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Having Polish roots ourselves (one of us has Polish parents), our ears pricked up when we heard Łódź Coffee Festival in Poland is about to take place (see their website – it’s in English as well as Polish).
Poland’s third largest city, Łódź (pronounced ‘Wooj’), is about 75 miles south west of Warsaw and to date, it’s perhaps best known for its reputable film school.
We’ve been lucky enough to grab Speciality Coffee Association of Europe (SCAE) Member Marek Robacha and ask him some questions about the coffee festival, now in its second year. Marek has also been a certified judge at the World Barista Championships in Berne in 2006 and in Tokyo in 2007.
Firstly Marek, tell us about the Festival.
“The main idea behind the Łódź Coffee Festival is to encourage people to drink more coffee. We also want to promote excellent coffee culture, showcase different coffee beans and introduce the latest trends in coffee machines and grinding. “
Who will be there?
“Twenty-one coffee bars around the city are taking part and visitors will vote for their favourite one by text. There’ll also be professional judges to pick the best espresso and cappuccino and at the conference centre, there’ll be exhibitors and a training area where coffee-lovers can try different coffees and learn about latte art, cupping and different brew-methods.”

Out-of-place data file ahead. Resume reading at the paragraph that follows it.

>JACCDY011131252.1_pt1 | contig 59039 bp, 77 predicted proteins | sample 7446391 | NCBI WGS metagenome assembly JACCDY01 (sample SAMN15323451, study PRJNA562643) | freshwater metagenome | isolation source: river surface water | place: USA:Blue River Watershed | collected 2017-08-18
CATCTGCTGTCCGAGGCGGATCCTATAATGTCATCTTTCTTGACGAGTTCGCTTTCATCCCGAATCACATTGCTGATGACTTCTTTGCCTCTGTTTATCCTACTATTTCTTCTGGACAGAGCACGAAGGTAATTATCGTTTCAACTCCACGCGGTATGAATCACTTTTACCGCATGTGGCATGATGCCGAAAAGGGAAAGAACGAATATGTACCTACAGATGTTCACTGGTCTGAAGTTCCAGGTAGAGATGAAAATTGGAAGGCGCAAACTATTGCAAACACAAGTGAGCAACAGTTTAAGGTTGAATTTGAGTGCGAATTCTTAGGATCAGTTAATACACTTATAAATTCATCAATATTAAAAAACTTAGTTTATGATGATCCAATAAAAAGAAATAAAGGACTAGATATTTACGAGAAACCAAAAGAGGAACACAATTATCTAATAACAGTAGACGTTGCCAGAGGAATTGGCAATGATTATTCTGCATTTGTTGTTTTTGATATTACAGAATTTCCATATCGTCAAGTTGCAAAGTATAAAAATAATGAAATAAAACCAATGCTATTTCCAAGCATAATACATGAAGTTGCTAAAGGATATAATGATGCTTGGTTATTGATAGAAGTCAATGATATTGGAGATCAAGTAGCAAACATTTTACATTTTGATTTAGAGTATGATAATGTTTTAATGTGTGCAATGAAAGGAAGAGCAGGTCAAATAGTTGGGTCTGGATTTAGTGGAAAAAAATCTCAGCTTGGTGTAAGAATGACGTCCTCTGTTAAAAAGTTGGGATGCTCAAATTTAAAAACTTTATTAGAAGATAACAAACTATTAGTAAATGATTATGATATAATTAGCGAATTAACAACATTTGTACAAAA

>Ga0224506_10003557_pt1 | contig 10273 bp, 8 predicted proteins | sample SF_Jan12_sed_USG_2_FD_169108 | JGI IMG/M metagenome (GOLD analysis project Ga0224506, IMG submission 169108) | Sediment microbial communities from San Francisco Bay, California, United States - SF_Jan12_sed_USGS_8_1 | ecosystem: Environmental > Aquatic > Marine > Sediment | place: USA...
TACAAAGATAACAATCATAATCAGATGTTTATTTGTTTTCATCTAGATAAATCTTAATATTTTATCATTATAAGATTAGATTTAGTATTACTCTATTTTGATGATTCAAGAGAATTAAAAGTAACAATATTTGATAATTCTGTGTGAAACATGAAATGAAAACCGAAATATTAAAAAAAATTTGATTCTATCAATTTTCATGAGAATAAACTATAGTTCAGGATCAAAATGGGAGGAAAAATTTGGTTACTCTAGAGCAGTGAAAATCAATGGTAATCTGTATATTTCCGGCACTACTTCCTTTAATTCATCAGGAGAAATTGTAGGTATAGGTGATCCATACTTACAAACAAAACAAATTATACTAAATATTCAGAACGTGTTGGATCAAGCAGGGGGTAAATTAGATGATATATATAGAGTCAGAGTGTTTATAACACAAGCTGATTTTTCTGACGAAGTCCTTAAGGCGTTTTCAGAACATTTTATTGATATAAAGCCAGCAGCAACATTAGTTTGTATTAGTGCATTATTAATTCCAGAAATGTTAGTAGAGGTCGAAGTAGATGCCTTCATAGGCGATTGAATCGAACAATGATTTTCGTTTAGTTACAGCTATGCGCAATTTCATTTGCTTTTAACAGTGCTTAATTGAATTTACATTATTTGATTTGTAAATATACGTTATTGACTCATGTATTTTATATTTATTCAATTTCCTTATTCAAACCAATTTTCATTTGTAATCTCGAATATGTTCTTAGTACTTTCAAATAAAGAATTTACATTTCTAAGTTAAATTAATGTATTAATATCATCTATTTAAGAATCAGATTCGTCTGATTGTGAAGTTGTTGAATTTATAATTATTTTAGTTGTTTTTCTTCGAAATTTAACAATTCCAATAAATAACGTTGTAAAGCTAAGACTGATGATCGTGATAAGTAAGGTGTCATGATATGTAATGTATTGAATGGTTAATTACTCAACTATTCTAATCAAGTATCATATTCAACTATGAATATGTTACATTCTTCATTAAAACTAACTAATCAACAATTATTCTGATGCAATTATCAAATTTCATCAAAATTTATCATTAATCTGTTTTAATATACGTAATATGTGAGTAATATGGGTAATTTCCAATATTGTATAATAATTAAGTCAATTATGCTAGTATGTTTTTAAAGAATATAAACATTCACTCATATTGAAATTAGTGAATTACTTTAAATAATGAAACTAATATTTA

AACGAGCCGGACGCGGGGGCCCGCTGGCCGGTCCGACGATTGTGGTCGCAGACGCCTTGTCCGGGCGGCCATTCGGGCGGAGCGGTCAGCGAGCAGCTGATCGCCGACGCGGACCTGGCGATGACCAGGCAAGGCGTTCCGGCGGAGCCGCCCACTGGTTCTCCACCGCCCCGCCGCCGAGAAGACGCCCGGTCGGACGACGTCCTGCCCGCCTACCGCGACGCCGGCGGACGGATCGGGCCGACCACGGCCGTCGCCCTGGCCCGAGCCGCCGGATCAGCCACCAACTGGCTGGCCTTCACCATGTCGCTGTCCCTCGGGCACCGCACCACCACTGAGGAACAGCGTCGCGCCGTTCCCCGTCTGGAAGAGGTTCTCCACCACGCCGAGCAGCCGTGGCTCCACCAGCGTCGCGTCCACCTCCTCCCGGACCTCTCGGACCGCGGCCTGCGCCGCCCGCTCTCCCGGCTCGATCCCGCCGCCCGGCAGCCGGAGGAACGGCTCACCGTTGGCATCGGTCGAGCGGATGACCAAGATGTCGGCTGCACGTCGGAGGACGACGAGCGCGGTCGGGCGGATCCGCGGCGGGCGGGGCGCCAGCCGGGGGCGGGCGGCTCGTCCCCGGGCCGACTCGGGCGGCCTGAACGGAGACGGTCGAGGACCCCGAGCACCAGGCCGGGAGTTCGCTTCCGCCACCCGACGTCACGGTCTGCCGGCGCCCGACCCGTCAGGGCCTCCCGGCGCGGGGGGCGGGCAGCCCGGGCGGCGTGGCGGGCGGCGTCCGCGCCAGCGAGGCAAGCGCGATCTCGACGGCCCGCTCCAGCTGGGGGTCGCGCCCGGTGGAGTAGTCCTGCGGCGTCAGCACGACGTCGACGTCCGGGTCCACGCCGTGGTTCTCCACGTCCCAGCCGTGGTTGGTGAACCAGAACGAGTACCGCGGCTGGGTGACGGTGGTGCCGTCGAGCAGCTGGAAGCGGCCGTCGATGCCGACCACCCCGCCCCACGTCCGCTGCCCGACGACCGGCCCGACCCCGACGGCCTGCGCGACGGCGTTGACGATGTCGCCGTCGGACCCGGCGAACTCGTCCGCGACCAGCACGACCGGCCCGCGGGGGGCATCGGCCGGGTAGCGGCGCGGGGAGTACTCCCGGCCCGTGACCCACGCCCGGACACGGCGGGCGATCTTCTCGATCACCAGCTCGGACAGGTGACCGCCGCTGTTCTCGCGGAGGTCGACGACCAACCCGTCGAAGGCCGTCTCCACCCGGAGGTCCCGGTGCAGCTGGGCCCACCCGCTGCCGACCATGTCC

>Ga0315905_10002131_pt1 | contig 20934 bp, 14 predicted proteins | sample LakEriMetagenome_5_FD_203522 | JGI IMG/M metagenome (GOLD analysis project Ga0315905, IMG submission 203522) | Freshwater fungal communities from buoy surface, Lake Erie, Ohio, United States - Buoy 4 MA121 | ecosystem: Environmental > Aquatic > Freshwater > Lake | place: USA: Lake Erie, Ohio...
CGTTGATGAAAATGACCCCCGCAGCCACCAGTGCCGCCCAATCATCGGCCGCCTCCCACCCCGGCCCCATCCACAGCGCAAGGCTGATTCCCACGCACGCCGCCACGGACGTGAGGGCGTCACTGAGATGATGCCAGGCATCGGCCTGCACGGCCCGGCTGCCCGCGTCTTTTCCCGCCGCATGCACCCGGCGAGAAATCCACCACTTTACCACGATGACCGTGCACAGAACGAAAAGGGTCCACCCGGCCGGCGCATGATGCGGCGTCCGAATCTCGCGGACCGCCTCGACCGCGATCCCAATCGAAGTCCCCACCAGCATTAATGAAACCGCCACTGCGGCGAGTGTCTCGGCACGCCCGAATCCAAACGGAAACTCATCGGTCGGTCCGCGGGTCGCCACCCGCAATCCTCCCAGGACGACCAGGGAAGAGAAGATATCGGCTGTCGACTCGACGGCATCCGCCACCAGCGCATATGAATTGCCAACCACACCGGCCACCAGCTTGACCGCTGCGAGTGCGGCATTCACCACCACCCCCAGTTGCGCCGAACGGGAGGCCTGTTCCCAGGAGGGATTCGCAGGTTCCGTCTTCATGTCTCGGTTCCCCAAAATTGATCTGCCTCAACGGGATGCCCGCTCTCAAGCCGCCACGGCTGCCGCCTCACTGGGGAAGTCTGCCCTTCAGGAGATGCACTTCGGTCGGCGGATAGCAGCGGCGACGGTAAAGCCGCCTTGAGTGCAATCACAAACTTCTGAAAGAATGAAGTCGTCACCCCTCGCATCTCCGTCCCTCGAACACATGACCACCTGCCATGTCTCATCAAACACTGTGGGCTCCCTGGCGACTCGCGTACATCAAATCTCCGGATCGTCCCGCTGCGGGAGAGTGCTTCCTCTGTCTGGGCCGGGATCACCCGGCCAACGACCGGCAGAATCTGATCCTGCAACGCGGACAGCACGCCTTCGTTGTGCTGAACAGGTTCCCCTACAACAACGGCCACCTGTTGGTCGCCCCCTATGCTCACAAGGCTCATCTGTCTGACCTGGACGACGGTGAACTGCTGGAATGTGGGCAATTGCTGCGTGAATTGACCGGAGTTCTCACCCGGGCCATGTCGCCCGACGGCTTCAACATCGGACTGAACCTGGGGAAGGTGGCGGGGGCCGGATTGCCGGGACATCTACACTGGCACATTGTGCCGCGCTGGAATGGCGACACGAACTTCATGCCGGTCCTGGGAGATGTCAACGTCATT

How is coffee changing in Poland? Are there many independent cafes?
“Warsaw is furthest ahead and also has the most coffee shop chains. Other big cities are following. Generally, coffee quality is still very weak. Lattes are the most popular coffee drink, but most people regard any kind of coffee with milk as a latte – it’s the magic term for coffee with milk and not much distinction is made between cappuccinos, lattes or macchiatos. There are a lot of independent cafes and slowly, more and more roasters are appearing. I would say that each city has at least a few. In Łódź, there are more than ten small roasters.”
Where in Europe do you like to go for coffee?
“There are many good places. Italy has been number 1 for me in the past, especially Trieste. Nowadays I like Norway and especially Oslo – then there’s the UK and I like also Bewley’s in Dublin.”
What do you think of the London coffee scene?